... JJ overshadows JAM ... many people still remain desperately poor ACCRA, 26 Nov 2004 (IRIN) - With less than two weeks to go before Ghanaians head to the ballot box, President John Kufuor is on course to win a second term as the opposition candidate struggles to emerge as his own man, analysts said on Friday.
Kufuor, of the ruling New Patriotic Party (NPP), will face his main rival John Atta Mills of the National Democratic Congress (NDC) and other minor candidates on 7 December. If no-one wins more than 50 percent of the vote, there will be a run-off but most commentators think that unlikely.
"He really has to do something very foolish or outrageous to lose. The election is his for the taking and my surveys indicate there will be only one round of polling," said Ben Ephson, the editor of the privately-owned Dispatch newspaper, who has accurately predicted the last two elections.
Kwesi Jonah, a senior researcher at the Accra-based Institute of Economic Affairs, agreed.
"If everything goes well, the incumbent will be able to obtain 55 percent of the vote," he told IRIN by phone.
Weighing against the opposition candidate are two crucial factors, analysts say.
Firstly Kufuor soundly beat Atta Mills in the last presidential election in 2000, and perhaps more importantly, Atta Mills has failed to emerge from the shadow of former NDC leader Jerry Rawlings, who dominated political life in Ghana for a generation.
A former air force officer known as "Junior Jesus" by his followers, Rawlings first came to power in a 1979 coup. He then ruled Ghana as head of state for most of the next 20 years.
He is a flamboyant and colourful character, in contrast to Atta Mills' restrained intellectual style. But a commission set up by Kufuor to investigate human rights abuses committed by successive military governments in Ghana has focused strongly on wrongdoing committed during Rawlings' era.
Rawlings served two successive terms as elected president in the 1990s, with Atta Mills, a former law professor, joining him as vice-president for the second term.
Rawlings then had to stand aside under the terms of the constitution, leaving Atta Mills to seek election. Hogging the limelight Nonetheless, the former President has continued to be a prime fixture in this year's election campaign, embarking on extensive tours of the country to shore up support for his protégé. But many commentators think he is doing more harm to the NDC cause than good.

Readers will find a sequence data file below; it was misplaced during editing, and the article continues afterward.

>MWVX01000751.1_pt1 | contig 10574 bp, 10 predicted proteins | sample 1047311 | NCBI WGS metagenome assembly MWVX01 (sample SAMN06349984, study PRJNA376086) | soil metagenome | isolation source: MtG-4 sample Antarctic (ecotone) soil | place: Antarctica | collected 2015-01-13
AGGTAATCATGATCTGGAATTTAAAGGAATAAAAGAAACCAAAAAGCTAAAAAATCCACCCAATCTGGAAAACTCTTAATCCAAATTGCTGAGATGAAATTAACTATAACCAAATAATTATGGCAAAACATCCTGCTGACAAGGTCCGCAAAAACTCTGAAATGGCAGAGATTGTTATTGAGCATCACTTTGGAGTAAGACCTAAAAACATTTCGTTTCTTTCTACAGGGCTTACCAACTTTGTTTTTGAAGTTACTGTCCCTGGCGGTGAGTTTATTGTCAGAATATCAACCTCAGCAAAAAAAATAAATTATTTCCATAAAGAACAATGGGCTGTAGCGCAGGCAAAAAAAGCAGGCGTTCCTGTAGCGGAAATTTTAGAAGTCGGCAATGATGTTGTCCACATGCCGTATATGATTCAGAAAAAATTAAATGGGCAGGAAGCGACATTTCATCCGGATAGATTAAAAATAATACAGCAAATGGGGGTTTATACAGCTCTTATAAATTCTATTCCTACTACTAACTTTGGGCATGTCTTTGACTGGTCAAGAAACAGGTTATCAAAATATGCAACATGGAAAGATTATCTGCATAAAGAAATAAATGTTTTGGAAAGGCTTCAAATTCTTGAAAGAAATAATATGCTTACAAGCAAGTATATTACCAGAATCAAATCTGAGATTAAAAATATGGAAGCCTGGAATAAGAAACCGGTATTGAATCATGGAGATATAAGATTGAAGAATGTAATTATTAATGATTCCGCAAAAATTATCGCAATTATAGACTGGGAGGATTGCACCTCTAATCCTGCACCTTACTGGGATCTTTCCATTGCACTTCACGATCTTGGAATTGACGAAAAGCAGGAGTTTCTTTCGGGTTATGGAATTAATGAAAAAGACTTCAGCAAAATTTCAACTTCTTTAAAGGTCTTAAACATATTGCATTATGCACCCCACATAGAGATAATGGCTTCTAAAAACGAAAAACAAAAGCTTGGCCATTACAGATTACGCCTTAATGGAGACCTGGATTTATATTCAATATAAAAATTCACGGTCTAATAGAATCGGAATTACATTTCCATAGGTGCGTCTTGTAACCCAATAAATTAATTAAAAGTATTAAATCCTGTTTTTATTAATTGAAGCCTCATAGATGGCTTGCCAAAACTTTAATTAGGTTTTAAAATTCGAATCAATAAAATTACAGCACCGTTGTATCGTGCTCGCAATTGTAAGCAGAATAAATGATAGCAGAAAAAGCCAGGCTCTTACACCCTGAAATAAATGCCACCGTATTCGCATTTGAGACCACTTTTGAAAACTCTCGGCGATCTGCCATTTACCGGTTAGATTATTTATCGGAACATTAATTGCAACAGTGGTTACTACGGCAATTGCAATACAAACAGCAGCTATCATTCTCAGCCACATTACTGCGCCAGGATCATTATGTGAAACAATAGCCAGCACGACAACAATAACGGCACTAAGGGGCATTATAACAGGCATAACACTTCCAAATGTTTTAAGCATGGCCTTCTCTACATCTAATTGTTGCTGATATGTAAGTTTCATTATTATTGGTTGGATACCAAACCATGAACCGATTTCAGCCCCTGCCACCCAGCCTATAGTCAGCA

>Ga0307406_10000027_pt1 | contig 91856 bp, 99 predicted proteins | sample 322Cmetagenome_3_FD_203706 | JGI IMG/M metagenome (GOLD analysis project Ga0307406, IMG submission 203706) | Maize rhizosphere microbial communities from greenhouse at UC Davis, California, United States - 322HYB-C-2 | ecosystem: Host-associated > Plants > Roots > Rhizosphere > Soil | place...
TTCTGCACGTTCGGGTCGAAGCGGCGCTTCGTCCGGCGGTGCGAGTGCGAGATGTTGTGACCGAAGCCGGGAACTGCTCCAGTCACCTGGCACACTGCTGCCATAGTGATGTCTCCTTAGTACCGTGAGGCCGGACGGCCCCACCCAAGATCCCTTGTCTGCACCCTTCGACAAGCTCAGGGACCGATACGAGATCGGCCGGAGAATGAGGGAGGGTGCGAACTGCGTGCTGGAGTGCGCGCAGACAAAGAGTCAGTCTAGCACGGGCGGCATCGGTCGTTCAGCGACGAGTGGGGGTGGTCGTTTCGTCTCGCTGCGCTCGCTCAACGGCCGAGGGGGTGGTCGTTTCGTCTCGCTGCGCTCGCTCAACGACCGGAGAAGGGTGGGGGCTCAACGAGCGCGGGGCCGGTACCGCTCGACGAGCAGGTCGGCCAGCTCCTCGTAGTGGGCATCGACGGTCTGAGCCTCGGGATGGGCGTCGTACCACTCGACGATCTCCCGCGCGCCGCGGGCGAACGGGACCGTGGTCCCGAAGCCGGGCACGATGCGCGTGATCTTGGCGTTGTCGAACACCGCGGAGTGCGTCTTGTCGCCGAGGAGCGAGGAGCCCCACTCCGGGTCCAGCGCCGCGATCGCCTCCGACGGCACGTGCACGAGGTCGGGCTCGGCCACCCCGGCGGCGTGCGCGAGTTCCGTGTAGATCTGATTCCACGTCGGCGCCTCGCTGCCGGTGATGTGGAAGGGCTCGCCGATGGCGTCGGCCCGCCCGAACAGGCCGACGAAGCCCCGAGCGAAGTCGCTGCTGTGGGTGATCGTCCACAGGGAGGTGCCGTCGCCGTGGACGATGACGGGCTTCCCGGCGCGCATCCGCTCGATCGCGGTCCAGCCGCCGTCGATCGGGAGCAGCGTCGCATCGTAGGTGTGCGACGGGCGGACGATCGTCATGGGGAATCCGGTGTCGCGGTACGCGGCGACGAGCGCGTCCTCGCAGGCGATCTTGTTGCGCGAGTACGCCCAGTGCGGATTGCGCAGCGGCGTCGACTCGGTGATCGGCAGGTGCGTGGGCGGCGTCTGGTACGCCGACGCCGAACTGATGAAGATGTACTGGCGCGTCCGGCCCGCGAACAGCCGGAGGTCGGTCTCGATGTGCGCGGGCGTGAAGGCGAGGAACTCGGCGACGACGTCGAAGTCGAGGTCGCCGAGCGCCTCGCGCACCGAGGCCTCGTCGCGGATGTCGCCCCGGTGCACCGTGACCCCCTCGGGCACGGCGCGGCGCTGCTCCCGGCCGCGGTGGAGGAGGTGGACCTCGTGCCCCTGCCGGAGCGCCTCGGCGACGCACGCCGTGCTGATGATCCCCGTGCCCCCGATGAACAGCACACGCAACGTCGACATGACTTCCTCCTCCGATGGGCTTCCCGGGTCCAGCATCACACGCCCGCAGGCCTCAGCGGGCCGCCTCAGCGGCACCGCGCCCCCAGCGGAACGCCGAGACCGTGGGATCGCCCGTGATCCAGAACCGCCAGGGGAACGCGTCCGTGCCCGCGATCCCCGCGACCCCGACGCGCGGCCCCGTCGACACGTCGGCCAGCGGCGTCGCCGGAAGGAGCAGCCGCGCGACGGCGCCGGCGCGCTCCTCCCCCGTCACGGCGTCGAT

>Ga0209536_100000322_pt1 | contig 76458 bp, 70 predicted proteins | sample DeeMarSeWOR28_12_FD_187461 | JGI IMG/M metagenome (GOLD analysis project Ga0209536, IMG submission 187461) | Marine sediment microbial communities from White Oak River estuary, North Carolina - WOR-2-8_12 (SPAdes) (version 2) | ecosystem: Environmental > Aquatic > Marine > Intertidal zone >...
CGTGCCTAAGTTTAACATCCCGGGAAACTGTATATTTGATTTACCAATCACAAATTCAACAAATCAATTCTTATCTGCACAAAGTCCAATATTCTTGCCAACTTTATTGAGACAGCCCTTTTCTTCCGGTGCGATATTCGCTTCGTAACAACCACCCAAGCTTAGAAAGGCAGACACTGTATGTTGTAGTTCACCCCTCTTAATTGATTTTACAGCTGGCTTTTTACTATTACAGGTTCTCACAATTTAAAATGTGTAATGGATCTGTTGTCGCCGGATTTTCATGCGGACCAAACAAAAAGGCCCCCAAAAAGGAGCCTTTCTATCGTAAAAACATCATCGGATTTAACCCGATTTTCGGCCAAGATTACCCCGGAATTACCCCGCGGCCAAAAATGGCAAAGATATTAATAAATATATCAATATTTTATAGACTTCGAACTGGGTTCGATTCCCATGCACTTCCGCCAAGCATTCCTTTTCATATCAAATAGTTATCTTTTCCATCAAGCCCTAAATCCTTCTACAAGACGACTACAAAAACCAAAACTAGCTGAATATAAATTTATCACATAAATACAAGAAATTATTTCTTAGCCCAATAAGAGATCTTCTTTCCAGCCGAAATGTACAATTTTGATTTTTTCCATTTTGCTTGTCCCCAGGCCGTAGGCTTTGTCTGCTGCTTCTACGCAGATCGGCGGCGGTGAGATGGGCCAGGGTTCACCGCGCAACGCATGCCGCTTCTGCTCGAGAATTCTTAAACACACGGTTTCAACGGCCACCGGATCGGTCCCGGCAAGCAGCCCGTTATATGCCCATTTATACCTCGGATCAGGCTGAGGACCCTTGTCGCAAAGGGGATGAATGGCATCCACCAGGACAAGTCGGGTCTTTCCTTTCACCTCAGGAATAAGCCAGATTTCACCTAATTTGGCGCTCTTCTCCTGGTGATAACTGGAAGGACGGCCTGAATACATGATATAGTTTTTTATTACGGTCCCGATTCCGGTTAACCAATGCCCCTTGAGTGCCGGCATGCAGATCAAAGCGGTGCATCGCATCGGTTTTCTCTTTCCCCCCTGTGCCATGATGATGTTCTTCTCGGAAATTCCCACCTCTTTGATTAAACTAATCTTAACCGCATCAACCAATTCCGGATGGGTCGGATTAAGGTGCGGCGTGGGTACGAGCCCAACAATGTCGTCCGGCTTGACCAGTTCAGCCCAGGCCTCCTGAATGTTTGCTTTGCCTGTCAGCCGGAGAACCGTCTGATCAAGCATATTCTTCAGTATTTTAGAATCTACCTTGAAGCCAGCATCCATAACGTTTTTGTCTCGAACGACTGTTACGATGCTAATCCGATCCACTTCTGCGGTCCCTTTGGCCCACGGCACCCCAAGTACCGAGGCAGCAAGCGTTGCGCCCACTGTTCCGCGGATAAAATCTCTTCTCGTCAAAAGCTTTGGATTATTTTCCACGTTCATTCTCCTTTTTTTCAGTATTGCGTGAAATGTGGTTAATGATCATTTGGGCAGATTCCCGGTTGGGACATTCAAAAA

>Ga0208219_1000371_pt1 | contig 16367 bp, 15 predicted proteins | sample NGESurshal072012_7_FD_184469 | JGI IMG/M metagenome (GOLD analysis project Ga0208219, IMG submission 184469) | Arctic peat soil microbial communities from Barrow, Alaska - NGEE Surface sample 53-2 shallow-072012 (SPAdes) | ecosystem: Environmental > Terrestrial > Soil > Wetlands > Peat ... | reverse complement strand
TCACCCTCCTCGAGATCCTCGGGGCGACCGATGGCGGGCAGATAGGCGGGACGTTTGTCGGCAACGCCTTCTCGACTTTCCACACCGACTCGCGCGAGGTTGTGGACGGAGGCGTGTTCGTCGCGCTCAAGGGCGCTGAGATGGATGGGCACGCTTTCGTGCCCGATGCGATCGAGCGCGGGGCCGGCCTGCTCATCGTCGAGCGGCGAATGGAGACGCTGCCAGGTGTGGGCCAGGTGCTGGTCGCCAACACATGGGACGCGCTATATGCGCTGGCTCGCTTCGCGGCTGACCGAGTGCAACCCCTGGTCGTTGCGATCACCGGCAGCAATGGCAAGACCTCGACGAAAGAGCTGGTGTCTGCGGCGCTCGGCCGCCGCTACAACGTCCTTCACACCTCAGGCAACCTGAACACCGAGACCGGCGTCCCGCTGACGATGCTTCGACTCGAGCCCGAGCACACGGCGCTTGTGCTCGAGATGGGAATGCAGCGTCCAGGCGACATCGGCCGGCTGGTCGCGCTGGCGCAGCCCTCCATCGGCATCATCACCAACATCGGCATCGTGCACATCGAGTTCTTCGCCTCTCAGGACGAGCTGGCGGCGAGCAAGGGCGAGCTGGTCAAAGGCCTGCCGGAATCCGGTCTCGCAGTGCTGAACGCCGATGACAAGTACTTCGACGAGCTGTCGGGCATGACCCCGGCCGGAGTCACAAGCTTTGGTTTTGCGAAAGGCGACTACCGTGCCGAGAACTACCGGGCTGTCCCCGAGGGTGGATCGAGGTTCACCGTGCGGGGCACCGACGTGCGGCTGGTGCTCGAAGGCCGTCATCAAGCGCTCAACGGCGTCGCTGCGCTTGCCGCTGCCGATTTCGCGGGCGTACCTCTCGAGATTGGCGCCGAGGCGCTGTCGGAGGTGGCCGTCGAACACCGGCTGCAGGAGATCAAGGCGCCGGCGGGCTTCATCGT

"People are fed up with Rawlings. They want someone untainted by his legacy," Jonah from the Institute of Economic Affairs said.
Kwami Boafo-Arthur, head of the political science department at the University of Ghana, said Rawlings' high profile was making Atta Mills look weak and this would reduce support for him among undecided voters.
"Rawlings is going about on the campaign trail talking complete rubbish. He's completely overshadowing Atta Mills and it's turning people off the NDC," the professor told IRIN.
"People are asking can this man really be his own person? There's a worry that Atta Mills is Rawlings' puppet and a vote for him is a vote for Rawlings."
For example, Rawlings has accused Kufuor of being a thief and has demanded his arrest. And last weekend newspaper front pages and radio talk shows were full of an alleged assault by Rawlings on a NPP official in the north east of the country. This left Atta Mills, his presidential candidate, competing for attention.
The two other main parties contesting the presidential election, the Convention People's Party (CPP) and the Grand Coalition, are widely viewed as bit-players.
"I will be very surprised should the CPP and the Grand Coalition get more than four and five percent respectively of the total votes cast," said newspaper editor Ephson. "And they are too fragmented to cause any major upset should they decide to back either of the main parties."